Like many information technology tasks, database-related tasks can often be can be broken up and executed in parallel in order to speed up the task. This process of subdividing tasks for execution by multiple processors is called parallelism.

A task can be performed in parallel in several ways. The nature of the task, the database configuration, and the hardware environment determine if and how a system will perform a task in parallel, as well as the potential reduction in time required. Both I/O parallelism and query parallelism are possible.

I/O Parallelism

Parallel I/O means reading from or writing to two or more I/O devices at the same time in order to minimize required time. Parallel I/O can provide a significant improvement to I/O throughput.

Query Parallelism

The two basic types of query parallelism are inter-query parallelism and intra-query parallelism.

Inter-query parallelism allows multiple applications to query a database simultaneously. The queries will execute independently, but the system will execute all of the queries at the same time.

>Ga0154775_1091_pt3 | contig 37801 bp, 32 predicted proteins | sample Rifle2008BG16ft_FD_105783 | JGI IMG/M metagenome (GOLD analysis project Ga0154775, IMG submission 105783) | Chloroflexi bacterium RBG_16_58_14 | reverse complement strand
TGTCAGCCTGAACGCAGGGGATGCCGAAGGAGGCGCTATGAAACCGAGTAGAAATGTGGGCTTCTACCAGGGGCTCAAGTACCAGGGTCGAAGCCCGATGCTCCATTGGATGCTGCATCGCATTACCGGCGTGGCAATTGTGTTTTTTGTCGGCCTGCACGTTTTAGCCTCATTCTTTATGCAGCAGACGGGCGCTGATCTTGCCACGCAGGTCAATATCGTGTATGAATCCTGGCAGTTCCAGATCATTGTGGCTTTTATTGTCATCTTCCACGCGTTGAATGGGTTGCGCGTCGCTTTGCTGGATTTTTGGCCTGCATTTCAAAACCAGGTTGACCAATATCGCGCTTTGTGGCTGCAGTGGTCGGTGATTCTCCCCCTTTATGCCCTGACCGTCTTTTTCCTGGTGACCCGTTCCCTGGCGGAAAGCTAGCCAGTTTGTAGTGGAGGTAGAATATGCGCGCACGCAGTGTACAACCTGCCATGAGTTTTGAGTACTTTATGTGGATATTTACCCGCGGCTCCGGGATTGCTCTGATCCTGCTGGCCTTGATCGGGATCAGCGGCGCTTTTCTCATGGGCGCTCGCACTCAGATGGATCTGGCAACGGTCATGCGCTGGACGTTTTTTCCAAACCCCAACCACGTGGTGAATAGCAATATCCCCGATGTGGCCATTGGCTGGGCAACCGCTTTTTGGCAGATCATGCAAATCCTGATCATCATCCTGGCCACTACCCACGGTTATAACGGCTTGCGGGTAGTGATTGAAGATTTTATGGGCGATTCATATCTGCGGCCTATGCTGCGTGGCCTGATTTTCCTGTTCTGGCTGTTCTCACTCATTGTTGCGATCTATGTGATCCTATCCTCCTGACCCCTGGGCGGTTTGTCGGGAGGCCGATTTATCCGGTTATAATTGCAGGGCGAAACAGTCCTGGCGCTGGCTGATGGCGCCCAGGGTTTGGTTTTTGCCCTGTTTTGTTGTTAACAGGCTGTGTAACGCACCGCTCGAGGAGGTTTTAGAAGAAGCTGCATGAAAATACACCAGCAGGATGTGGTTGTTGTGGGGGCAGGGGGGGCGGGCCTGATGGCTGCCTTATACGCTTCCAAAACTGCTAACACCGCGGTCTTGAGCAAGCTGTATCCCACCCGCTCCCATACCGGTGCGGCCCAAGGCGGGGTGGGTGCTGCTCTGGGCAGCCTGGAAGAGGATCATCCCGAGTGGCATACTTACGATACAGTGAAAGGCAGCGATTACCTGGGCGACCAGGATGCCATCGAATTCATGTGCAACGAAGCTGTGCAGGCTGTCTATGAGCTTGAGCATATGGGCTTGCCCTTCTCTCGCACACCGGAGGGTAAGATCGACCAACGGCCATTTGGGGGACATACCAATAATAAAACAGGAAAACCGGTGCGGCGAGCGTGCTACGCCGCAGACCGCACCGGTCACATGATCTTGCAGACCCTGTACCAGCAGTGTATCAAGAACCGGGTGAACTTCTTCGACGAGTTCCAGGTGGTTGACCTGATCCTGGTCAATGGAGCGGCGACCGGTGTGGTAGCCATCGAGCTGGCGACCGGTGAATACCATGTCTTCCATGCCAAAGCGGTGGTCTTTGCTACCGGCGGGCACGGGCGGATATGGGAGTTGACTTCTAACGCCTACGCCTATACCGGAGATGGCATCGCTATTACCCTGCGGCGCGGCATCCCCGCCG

Intra-query parallelism is the processing of several parts of a single query simultaneously using either intra-partition parallelism or inter-partition parallelism.

Not all queries are suitable for parallel processing. Fast-running queries do not need parallel processing, for example. That’s why it’s essential for database administrators to carefully consider what types of devices and queries need parallel processing to improve performance.

SQL Server software leader Idera understands the importance of parallelism, and Idera Senior Product Consultant Robert Davis recently recorded a webcast titled “Performance Implications of Parallelism” that provides some useful perspective on the subject.